Scope and Contents
This collection includes correspondence (5 letters, 1915-1941); program work, including minutes of meetings (1915-1966); pamphlets; newsletters; and one folder of writings by and about E.D. Morel.
The Union of Democratic Control, an allliance of radical liberals and members of the Independent Labour Party in Great Britain, held its first formal meeting and drew up its constitution in November 1914. E.D. Morel, Norman Angell, J. Ramsay MacDonald and Charles Trevelyan were its founding members. Their early goals were 1/ to secure real parliamentary control over foreign policy; 2/ to open, after the war, negotiations with democratic parties in Europe so as to form an international understanding not dependent on political parties; and 3/ to ensure that the war did not so humiliate the defeated nation or rearrange its borders that it would engender future wars. The UDC soon became an effective and courageous radical pressure group that lobbied for democratic control over foreign policy, the abolition of industrial and military armaments and conscription; the promotion of free trade; the self-determination of peoples; and the development of the League of Nations. The UDC was the leading force for some years in making sure that foreign policy was discussed in Parliament (in fact, a number of Members of Parliament were also members of the UDC). It developed into a well-respected, and internationally known research organization, which published many pamphlets about national and colonial affairs.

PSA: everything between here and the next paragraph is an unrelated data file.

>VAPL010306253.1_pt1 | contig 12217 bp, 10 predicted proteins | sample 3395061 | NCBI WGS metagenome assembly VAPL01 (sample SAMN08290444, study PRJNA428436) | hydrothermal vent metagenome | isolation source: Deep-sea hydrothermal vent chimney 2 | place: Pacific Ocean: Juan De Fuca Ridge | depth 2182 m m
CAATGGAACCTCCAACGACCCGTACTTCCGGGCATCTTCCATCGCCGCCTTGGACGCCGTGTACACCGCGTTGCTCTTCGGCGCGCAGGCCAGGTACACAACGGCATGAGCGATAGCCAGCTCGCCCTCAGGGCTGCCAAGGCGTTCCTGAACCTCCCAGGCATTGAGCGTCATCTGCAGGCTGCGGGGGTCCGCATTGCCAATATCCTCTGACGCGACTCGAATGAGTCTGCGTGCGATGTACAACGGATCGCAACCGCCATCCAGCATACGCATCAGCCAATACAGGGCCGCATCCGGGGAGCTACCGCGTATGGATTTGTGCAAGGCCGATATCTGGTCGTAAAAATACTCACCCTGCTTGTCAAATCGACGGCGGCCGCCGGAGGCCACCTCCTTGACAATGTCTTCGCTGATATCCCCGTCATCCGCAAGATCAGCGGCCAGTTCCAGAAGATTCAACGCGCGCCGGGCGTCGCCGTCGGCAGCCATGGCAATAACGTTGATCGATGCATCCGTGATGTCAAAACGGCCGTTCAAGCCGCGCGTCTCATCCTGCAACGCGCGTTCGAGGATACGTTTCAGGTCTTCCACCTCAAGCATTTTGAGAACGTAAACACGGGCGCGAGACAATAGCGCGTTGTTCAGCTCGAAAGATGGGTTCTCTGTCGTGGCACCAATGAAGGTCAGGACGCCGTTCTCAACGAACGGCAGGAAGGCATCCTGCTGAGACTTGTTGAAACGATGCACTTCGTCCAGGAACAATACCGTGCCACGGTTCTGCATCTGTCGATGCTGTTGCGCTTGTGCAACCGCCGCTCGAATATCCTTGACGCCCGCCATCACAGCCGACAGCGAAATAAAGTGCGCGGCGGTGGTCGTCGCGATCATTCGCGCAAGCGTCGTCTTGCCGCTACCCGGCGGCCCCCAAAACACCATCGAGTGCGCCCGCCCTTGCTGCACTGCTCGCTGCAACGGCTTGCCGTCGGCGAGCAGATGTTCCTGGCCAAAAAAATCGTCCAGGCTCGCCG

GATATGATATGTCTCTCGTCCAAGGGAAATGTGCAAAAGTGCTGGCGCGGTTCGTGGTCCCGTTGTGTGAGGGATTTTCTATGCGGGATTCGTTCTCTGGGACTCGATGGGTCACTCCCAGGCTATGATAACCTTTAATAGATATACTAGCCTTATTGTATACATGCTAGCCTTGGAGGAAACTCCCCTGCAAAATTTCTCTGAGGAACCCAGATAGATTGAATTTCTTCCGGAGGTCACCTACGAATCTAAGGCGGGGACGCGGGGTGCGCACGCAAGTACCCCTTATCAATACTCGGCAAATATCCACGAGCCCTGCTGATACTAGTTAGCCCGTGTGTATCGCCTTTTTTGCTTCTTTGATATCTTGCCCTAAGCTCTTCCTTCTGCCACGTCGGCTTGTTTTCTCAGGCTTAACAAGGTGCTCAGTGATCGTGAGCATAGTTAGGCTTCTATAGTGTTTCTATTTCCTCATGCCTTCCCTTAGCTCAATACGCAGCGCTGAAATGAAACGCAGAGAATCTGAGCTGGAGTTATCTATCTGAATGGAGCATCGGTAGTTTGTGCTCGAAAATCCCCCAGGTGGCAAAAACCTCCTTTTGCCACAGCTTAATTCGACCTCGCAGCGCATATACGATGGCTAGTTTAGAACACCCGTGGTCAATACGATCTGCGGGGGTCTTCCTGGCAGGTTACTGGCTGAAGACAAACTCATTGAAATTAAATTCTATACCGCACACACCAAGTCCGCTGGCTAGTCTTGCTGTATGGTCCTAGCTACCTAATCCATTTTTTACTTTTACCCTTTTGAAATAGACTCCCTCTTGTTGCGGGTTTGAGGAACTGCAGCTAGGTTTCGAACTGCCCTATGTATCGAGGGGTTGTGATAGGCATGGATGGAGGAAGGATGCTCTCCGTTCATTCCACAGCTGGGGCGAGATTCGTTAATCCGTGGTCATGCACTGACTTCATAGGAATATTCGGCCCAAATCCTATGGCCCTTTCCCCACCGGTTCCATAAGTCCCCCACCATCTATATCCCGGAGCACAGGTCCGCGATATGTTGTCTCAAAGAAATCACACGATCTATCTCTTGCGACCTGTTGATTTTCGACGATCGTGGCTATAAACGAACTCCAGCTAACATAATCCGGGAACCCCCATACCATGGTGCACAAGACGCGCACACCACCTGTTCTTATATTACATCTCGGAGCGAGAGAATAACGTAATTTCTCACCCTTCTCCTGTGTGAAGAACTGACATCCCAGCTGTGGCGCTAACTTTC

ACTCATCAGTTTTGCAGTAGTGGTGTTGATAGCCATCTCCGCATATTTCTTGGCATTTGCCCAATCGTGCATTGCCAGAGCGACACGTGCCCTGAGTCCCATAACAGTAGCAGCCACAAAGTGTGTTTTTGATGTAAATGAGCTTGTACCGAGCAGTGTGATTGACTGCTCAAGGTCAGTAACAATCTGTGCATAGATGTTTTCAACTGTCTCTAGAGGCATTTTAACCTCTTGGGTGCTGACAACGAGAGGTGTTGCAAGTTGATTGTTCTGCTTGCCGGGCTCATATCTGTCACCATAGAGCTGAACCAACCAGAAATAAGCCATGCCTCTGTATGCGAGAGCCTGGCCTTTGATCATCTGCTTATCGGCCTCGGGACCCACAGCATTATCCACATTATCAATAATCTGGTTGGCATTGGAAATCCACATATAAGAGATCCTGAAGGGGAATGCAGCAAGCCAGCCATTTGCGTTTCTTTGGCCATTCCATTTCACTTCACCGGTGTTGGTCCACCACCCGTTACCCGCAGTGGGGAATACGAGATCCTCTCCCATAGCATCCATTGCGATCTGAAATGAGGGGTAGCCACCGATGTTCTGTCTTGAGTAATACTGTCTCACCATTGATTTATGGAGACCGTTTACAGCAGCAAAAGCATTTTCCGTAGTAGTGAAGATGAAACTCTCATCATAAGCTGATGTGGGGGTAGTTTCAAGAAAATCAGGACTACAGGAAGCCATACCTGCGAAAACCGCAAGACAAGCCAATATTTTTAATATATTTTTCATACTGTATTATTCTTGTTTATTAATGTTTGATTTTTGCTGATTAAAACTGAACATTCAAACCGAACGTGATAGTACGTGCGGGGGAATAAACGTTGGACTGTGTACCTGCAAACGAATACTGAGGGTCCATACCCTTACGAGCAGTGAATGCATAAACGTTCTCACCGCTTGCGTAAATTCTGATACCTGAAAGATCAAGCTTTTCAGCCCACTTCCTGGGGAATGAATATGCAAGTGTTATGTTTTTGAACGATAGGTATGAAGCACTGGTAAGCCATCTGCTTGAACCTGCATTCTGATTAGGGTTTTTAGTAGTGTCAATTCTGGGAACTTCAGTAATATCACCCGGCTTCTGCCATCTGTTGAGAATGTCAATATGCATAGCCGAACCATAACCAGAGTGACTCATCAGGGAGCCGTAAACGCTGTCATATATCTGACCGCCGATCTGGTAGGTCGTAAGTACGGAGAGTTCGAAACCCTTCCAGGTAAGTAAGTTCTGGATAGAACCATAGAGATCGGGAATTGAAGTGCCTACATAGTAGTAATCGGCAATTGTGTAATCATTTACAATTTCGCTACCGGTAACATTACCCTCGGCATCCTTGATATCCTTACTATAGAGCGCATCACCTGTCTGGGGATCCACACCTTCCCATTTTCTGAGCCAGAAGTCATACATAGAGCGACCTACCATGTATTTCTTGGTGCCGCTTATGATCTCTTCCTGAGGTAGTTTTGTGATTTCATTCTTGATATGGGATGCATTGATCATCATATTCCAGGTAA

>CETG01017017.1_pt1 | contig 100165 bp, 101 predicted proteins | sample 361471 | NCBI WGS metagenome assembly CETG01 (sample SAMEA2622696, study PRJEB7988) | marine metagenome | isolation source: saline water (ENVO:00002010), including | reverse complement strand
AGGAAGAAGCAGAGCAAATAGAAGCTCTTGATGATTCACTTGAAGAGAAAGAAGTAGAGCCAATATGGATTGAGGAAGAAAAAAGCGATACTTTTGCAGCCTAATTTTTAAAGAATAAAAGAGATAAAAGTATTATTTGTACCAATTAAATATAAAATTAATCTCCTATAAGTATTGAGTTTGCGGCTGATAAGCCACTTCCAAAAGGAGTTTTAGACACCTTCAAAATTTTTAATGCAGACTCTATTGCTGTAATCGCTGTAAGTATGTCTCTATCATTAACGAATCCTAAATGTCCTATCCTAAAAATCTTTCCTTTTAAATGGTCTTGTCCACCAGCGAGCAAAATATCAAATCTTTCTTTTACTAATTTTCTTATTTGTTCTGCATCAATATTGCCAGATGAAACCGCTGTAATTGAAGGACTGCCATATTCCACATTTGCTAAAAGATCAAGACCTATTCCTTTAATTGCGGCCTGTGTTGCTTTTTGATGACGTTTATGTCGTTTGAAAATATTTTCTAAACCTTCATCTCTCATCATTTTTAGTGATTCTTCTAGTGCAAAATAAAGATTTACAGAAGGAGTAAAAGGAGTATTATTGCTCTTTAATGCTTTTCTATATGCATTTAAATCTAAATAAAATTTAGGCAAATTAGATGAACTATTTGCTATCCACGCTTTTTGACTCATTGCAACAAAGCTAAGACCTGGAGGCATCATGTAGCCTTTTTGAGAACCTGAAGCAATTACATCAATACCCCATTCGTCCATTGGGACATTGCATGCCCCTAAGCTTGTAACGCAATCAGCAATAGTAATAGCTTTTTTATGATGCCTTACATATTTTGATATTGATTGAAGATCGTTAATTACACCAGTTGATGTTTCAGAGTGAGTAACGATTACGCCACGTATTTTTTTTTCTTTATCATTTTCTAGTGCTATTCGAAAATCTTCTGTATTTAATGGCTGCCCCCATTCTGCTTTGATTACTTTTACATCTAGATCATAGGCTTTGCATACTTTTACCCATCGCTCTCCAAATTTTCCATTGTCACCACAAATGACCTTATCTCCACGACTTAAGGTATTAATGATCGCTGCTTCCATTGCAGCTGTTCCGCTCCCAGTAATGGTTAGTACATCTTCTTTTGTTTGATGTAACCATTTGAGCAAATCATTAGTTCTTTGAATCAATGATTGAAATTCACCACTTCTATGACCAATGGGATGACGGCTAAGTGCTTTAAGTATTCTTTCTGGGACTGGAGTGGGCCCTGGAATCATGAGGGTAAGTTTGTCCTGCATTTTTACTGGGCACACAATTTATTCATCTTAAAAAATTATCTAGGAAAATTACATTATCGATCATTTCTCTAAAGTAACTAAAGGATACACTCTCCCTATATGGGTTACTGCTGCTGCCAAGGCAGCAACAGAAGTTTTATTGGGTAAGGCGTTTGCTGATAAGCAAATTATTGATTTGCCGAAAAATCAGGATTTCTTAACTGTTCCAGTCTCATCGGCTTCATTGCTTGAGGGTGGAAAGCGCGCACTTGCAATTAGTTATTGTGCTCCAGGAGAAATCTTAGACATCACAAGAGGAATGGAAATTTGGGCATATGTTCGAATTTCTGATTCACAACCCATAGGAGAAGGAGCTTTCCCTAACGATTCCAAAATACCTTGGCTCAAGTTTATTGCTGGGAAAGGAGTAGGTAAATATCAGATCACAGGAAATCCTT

In its early years, during the first world war, the UDC endured much vilification for its campaign for an early negotiated peace settlement and other of its stances. Its meetings were systematically broken up, and many of its 100 branches had to meet in secret. The Anti-German League made the UDC one of its prime targets, accusing leaders of the UDC of being financed by German gold. E.D. Morel, the leader of the UDC until his death in 1924, was imprisoned with common felons for six months for asking one of his friends to convey a pamphlet to Romain Rolland. Rolland had been living in France but was now in Switzerland, unbeknownst to Morel; it had been made an offense to transmit printed matter to Switzerland two weeks before this incident. Morel was convicted of "inciting" his friend to commit a breach of the regulations and it was for this that he was sent to prison. During this time his study was raided and private papers removed and never returned, and he was denied bail several times.
The UDC had its offices in London throughout all the years of its existence. The UDC disbanded in 1966, mostly for financial reasons.